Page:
It’s not too late to build. New apartment communities that open their doors in 2017 will probably still enjoy a strong U.S. apartment market—despite a slightly higher vacancy rate and slower rent growth.

“Even in 2017, apartments are going to look pretty strong,” says Michael Steinberg, senior associate of research and economics with New York City-based research firm Reis Inc.

Apartment developers have been very busy in 2015. They are likely to open even more new apartments in 2016. The number of apartments available will finally grow decisively faster than the number of people looking for apartments, pushing vacancy rates higher and rent growth down, experts says. But vacancy rates are now so low they are likely to remain historically low in 2017, even after creeping upward. What’s more, rents will likely keep growing, even if not as quickly as they did this year.

“We are coming off [a] historically very strong performance,” says Steinberg.

Construction boom

Developers will open more than 228,000 new apartments in 2016 and another 178,000 in 2017 in the top 54 apartment markets, according to research by CoStar Portfolio Strategy. In comparison, during construction booms of the past, like the one in 2001, developers barely finished more than 150,000 apartments.

Demand for new units should remain strong, but not quite strong enough to keep the vacancy rate at its historic low.

“You could work a good horse to death,” says Hans Nordby, managing director with CoStar. The average vacancy rate will rise to the mid-4-percent range by the end of 2017, CoStar researchers project.

Researchers at Reis are slightly more pessimistic. “Almost across the board, new supply is going to be outpacing demand,” says Steinberg. “The vacancy rate might crest at above 5.0 percent.”

Demographics will cause some of that shortfall. As large numbers of baby boomers continue to retire, the number of working-age people will grow more slowly. Also, the oldest Millennials will be in their mid-30s in a few years. So far, many have delayed coupling up and having children, though as they age, they are more likely to start families. That could steer a bigger portion of the Millennial population toward single-family rental houses and for-sale homes—and away from rental apartments.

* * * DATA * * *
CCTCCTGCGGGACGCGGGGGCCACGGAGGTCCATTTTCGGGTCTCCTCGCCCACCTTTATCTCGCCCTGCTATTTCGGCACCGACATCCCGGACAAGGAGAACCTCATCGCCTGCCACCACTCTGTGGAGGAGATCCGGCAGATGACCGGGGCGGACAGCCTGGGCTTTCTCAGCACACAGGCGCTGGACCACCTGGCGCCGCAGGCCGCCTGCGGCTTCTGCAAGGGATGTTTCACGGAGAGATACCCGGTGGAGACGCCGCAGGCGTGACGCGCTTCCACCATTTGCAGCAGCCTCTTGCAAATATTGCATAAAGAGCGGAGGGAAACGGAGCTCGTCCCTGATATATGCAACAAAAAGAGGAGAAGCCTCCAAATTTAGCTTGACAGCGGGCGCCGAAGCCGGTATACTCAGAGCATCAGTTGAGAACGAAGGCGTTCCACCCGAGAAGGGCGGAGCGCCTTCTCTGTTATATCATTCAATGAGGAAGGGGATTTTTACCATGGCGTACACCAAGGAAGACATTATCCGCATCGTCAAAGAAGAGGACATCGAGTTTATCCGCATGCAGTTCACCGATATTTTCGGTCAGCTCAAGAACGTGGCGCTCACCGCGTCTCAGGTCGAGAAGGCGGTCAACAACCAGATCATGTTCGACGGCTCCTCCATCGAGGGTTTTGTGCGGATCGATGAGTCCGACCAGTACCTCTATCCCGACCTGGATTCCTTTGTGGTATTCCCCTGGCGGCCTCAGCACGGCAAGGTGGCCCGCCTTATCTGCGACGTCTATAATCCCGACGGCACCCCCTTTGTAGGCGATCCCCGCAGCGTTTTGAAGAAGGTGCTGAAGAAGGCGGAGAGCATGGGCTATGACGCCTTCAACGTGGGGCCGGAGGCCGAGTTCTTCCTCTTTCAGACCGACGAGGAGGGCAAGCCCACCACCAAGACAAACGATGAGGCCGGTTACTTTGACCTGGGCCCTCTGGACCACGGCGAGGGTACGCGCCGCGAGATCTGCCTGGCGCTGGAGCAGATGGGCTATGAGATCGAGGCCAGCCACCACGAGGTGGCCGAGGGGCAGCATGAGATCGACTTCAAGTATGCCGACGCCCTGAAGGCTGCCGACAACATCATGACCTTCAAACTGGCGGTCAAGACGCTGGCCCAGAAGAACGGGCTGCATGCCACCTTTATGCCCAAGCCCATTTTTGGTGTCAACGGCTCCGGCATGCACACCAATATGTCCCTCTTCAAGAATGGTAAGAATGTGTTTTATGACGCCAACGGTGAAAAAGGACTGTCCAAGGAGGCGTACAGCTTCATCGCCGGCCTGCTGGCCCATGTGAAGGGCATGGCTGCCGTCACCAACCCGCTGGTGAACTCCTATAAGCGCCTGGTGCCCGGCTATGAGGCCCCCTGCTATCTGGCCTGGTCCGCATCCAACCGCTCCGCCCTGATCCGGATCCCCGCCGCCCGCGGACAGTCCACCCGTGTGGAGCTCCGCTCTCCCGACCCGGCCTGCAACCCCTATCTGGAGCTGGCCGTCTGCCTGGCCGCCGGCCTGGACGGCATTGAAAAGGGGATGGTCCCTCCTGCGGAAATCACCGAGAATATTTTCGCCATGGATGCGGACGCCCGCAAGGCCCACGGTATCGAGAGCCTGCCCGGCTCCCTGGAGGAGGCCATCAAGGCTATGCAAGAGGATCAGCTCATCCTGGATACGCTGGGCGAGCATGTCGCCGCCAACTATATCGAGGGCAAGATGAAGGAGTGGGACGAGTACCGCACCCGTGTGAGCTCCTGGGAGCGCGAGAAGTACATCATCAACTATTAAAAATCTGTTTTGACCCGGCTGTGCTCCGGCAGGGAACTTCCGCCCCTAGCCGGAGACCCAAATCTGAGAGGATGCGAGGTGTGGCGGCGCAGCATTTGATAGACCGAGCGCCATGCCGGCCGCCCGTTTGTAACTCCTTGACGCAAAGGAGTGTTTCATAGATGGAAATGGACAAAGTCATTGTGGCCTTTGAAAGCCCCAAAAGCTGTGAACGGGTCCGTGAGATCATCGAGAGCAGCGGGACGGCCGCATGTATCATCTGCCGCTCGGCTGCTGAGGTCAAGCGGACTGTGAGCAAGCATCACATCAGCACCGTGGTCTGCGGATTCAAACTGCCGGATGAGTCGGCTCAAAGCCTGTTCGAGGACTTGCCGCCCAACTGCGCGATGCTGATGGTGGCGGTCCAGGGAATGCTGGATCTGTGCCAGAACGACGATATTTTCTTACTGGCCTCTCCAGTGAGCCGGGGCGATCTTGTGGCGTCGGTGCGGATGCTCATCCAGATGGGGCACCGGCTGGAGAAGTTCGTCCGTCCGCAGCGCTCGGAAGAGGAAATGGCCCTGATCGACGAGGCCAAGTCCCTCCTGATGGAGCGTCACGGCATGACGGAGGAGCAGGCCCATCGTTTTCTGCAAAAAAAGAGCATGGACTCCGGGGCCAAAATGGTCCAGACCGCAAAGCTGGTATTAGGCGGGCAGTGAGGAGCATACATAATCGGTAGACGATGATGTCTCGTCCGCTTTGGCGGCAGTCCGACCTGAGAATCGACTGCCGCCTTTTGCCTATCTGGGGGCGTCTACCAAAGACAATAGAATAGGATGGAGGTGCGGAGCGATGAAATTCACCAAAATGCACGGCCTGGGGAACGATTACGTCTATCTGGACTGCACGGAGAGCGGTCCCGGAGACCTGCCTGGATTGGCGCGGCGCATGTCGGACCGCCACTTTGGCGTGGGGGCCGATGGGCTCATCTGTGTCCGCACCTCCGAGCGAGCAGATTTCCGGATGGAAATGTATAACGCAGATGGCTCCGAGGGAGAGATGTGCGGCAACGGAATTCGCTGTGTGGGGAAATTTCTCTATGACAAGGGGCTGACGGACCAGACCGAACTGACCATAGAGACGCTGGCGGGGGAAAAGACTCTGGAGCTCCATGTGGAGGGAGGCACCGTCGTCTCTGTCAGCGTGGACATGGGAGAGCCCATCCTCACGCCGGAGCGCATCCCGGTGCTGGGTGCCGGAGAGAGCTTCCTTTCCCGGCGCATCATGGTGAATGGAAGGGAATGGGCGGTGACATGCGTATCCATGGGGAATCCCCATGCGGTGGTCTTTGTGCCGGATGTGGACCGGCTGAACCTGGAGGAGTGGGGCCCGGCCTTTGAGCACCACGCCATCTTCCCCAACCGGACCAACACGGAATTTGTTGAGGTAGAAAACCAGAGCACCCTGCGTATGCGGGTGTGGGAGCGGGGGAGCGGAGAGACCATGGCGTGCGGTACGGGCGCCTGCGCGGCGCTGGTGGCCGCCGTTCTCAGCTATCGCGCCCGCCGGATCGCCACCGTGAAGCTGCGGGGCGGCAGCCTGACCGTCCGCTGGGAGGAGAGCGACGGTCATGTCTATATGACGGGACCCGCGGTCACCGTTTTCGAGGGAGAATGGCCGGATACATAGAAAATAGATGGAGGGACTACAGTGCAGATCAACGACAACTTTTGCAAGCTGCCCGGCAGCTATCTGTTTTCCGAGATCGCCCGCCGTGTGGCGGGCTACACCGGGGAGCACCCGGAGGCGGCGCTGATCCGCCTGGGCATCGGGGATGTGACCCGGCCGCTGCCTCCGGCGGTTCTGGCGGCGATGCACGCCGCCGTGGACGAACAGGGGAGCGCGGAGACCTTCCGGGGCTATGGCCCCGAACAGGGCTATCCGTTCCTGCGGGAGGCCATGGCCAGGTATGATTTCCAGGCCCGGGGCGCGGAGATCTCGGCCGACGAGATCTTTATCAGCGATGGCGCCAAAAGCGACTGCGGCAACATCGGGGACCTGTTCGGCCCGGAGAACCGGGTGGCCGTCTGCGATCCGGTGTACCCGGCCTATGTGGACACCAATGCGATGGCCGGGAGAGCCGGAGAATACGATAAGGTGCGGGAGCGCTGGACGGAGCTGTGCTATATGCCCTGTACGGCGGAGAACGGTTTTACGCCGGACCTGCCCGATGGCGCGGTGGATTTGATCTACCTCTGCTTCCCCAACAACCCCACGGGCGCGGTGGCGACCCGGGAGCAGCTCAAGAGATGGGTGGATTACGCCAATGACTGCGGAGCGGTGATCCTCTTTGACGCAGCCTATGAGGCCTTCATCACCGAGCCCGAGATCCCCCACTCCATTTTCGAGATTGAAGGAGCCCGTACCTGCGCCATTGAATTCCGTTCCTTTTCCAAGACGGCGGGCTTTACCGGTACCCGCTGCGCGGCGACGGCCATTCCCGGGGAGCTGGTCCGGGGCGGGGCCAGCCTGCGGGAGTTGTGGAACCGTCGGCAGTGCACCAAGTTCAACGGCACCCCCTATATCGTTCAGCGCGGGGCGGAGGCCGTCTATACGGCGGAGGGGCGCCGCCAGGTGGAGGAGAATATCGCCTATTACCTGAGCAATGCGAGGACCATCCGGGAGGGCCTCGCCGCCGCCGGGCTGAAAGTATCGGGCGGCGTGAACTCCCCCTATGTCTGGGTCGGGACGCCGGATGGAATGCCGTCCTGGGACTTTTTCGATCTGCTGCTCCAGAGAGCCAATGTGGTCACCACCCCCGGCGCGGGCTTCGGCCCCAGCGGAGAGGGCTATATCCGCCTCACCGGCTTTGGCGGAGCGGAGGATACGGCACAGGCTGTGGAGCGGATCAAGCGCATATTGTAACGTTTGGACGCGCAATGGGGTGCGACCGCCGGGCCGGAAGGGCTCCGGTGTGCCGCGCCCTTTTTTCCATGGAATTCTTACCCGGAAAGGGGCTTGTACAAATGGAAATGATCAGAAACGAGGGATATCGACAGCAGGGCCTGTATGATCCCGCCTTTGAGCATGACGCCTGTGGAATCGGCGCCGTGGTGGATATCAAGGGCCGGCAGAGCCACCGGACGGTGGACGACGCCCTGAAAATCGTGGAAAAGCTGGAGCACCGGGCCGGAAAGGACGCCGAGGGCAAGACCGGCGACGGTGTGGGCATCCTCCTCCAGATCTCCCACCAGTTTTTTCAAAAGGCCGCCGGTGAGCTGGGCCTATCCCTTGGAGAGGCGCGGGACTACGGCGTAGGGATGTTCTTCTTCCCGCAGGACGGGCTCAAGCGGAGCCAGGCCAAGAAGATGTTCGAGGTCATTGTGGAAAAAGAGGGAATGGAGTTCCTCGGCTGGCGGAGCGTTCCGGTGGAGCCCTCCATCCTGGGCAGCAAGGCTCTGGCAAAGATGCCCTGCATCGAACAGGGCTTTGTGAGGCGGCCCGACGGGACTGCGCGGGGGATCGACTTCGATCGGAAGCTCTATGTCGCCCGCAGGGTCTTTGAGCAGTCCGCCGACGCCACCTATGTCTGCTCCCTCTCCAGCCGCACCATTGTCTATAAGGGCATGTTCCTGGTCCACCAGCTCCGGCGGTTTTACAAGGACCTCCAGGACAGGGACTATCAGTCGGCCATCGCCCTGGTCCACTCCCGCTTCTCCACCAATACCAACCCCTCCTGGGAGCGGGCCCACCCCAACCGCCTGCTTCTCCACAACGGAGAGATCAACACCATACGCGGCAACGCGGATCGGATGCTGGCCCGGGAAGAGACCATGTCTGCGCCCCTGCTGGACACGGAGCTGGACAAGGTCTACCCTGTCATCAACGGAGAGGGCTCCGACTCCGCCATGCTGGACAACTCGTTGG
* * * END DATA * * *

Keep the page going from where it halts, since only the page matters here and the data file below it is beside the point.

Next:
“Demand appears likely to come in at a somewhat lesser level in 2017 and 2018,” says Greg Willett, vice president of research and analytics for MPF Research, which tracks the apartment market.

Even with more supply and weaker demand, the apartment market in two years should still be strong enough to support rents that, on average, will grow faster than the rate of inflation, experts say. Reis predicts rents will grow by more than 3 percent in 2017—an impressive increase, though less than the current growth rate of over 4 percent.

The opportunity in the suburbs

Developers considering new projects may look beyond central business districts (CBDs), however.

“Developers have been heavily focused on construction in downtown,” says Nordby. “Prime suburbs represent an opportunity because they are generally a couple stops away from downtown on mass transit—so have walkability, etc.—and will not see as much construction.”

Between 2012 and 2017, developers are likely to have finished roughly 284,000 new apartments in central or secondary business districts of the top 54 cities, according to CoStar. That’s an increase of nearly 25 percent compared to existing inventory. In prime suburban areas, developers will have finished 190,000 new units from 2012 to 2017, a smaller increase to the existing inventory at approximately 15 percent.

Over the same period, developers will have finished nearly half-a-million new apartments in suburbs and rural areas. That sounds like a very large number, but it is spread over a much larger area and will add less than 10 percent to the inventory, according to CoStar. Many suburbs will also benefit from solid job growth.

“If we’re going to add rental housing where the key job growth is, that’s really the suburbs in most metros,” says MPF’s Willett.